How Did Christianity Begin? is a debate to learn from, because in the end there’s no clear place to lay your allegiance. Neither Crossley nor Bird explain Christian origins in a way that completely satisfies, but that’s how it should be. They are each persuasive about a good deal, but about different things, and ultimately about evenly matched. I’m wondering if their discussion indicates that secular historians have an edge on the historical Jesus, evangelicals on the confessional writings of the NT. I seriously doubt it, but that seems to be how it played out in this case.

Jesus Spawned by Parthenogenesis? (Michael Bird)

Just yesterday I posted a list of my favorite songs, one of which (Nemesis by Shriekback) gets considerable mileage out of the word “parthenogenesis”. It’s not often we get to hear this term used anywhere, let alone in a rock song. But also just yesterday I received my copy of Bird and Crossley’s How Did Christianity Begin?, in which Bird manages to use the word on page 21, almost as if to gratify my personal thrill for coincidence. Bird writes, in defense of Jesus’ virgin birth:

“What we can say for certain is that Jesus’ paternity was enigmatic from the start. That is the fact that Crossley must explain and yet he does not attempt to do so other than say that historians would consider the birth accounts ‘imaginative storytelling’… All I can say is that in early 2007 it was reported in the news that a female Komodo dragon named Flora conceived through parthenogenesis (i.e. reproduction without the aid of a male). I cannot help but think that if a Komodo dragon can do it, why not God?” (p 21)

Even in my richest fantasies as a devil’s advocate for evangelicals, I wouldn’t dream of appealing to the phenomenon of parthenogenesis (which occurs in certain plants, insects, and about 70 vertebrate species — mostly snakes and lizards, like our Komodo dragon) to imply that a human virgin birth isn’t so far-fetched. Really, Michael. I agree that Jesus’ paternity is problematic, but that’s easily enough accounted for by illegitimacy. (And yes, many human beings have been verifiably illegitimate.)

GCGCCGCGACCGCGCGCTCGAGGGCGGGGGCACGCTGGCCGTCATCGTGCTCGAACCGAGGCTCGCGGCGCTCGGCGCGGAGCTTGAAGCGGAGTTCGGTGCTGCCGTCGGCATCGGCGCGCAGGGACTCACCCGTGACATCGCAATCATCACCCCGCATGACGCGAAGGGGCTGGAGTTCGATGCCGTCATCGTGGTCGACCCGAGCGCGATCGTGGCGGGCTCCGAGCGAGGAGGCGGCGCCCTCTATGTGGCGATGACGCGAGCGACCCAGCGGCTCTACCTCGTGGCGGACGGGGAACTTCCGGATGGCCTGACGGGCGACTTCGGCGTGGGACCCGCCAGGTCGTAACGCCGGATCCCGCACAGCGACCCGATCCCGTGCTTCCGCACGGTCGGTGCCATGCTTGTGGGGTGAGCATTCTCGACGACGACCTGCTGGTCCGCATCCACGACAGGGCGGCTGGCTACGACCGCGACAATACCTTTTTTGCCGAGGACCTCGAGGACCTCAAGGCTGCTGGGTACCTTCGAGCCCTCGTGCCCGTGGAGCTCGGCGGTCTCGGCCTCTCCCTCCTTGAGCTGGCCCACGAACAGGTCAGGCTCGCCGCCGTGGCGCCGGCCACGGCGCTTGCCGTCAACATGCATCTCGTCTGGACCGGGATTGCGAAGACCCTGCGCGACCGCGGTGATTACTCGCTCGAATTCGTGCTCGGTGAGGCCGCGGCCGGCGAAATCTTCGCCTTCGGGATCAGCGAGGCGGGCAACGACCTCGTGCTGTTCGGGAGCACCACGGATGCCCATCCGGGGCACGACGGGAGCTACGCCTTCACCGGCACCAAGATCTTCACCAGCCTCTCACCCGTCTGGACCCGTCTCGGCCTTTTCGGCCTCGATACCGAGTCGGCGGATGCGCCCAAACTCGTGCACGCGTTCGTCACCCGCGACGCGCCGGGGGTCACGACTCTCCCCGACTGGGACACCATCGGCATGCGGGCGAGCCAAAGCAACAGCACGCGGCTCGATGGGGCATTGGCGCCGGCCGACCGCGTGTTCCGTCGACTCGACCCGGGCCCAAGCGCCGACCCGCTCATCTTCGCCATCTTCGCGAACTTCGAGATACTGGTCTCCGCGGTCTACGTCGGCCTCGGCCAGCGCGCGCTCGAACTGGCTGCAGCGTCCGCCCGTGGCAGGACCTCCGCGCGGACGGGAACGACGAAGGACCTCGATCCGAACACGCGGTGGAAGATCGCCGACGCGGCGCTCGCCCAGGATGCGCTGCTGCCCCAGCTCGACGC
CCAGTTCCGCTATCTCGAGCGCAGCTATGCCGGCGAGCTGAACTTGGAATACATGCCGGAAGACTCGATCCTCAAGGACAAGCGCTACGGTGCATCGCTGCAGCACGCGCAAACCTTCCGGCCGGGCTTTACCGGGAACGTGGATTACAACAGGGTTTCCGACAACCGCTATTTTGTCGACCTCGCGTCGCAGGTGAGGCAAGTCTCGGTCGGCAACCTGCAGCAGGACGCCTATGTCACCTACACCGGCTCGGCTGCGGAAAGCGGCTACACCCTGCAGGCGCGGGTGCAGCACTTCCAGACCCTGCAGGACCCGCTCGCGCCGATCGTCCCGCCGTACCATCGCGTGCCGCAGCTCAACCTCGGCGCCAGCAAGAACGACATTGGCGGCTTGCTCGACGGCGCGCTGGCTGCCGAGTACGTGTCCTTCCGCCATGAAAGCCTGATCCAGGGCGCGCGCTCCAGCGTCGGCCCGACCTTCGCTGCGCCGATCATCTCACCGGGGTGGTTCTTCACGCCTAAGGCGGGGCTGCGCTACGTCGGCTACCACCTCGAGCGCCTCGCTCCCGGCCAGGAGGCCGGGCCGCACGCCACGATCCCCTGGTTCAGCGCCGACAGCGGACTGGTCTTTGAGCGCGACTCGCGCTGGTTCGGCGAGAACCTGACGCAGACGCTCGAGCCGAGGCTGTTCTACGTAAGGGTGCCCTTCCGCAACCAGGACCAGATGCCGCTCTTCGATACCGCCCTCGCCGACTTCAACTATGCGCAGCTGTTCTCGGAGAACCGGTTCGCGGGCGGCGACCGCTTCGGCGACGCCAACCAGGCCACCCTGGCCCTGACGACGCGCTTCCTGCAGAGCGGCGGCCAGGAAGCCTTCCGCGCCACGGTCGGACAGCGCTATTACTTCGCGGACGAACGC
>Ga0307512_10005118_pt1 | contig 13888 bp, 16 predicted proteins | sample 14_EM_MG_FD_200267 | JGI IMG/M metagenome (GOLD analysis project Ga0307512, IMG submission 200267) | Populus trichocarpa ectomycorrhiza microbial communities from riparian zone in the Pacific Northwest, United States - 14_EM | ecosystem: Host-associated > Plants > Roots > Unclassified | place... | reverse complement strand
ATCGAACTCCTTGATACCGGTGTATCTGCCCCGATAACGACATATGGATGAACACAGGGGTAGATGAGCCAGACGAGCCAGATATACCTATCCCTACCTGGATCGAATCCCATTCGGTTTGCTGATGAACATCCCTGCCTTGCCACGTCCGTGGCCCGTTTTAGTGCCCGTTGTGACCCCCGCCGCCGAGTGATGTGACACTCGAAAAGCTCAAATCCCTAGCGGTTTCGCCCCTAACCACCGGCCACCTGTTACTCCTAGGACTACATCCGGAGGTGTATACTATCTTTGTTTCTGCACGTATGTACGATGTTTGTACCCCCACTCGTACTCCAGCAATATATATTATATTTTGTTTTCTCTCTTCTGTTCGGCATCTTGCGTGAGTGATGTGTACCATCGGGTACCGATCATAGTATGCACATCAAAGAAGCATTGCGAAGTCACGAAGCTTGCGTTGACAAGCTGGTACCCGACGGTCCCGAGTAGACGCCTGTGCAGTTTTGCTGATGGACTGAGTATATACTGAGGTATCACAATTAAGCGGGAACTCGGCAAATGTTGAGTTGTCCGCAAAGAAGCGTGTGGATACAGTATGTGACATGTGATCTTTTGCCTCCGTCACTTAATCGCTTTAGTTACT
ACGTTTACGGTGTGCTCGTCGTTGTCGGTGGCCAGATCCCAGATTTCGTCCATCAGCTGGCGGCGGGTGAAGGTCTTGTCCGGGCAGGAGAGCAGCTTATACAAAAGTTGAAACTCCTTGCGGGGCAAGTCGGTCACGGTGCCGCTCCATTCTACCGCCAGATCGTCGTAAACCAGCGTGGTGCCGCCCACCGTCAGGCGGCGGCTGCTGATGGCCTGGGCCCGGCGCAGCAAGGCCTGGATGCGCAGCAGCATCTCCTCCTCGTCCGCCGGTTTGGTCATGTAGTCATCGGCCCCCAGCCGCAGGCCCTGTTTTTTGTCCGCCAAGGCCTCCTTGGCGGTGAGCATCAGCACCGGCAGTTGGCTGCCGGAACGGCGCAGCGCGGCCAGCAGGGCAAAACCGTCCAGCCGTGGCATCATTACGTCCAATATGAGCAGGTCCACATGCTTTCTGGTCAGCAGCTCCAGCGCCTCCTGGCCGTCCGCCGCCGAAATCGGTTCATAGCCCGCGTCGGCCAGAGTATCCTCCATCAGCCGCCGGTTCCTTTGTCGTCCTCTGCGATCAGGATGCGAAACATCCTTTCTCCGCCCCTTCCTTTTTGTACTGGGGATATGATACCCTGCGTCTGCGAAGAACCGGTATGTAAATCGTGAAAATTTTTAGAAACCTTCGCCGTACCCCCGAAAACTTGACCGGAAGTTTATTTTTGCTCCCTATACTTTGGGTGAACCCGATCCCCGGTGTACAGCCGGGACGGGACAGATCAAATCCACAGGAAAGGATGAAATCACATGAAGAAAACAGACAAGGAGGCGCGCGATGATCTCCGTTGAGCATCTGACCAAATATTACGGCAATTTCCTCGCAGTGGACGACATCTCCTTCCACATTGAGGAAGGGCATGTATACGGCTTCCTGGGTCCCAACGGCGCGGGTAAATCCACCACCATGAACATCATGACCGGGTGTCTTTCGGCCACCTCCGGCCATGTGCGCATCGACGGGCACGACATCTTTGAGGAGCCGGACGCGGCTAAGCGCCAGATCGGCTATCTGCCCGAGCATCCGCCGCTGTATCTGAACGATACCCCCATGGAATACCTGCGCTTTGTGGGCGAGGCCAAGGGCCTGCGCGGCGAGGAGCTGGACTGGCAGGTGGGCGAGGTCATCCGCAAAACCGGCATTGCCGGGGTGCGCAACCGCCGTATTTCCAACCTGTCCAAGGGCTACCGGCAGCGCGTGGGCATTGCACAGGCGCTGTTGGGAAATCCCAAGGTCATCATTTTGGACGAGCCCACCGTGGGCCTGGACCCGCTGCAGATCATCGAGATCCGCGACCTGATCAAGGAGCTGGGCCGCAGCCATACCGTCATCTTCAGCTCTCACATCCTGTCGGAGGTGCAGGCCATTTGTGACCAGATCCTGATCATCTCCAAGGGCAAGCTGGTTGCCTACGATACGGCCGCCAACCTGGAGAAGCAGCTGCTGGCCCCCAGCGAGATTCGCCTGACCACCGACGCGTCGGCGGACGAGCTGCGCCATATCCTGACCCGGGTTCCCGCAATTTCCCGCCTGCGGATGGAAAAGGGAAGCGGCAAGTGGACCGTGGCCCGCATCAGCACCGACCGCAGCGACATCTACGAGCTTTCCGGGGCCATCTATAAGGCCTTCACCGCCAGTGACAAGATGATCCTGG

Well, back to the book. I’m enjoying it so far and will eventually have a review up. It turns out that Bird and Crossley each succeed in scoring zingers against each other (the above citation not being an example). Of the three chapters I’ve read, Crossley has the better case in chapter one (the historical Jesus), Bird and Crossley split the victory in chapter two (the resurrection) — Bird for a persuasive case for the historicity of the empty tomb, Crossley for the unhistoricity of the resurrection — and I’m honestly not sure who impresses more in chapter three (the apostle Paul), though I agree more with Bird about particulars, like the Antioch incident and the reasons why Paul persecuted the church. These guys are good debaters.

Waiting for the Stars to Fall

Lorenzo DiTommaso has an RBL review of The Stars Will Fall from Heaven: Cosmic Catastrophe in the New Testament and Its World, by Edward Adams. Wright fans who doubt the conclusive evidence for a literal belief in the end of the world by the time of Jesus really need to read this book. It surveys both Jewish and classical literature, and even ends on a suggestion that environmental responsibility and apocalypticism aren’t necessarily incompatible. I’ve been meaning to review it myself but have been neglecting the blog lately (and reading too much high-brow literary fiction instead).

Why Literature Matters

Last year a book called The Top Ten presented lists of favorite literary works from 125 popular authors — Annie Proulx, Stephen King, Jonathan Franzen, Tom Perrotta, Anita Shreve, to name a few. Classics and modern fiction alike fell on these lists, and when all 125 were “averaged”, the ultimate top-10 list looked as follows, with Tolstoy’s adulterous epic claiming the #1 slot.

1. Anna Karenina, Leo Tolstoy
2. Madame Bovary, Gustave Flaubert
3. War and Peace, Leo Tolstoy
4. Lolita, Vladimir Nabokov
5. The Adventures of Huckleberry Finn, Mark Twain
6. Hamlet, William Shakespeare
7. The Great Gatsby, F. Scott Fitzgerald
8. In Search of Lost Time, Marcel Proust
9. The Stories of Anton Chekhov
10. Middlemarch, George Eliot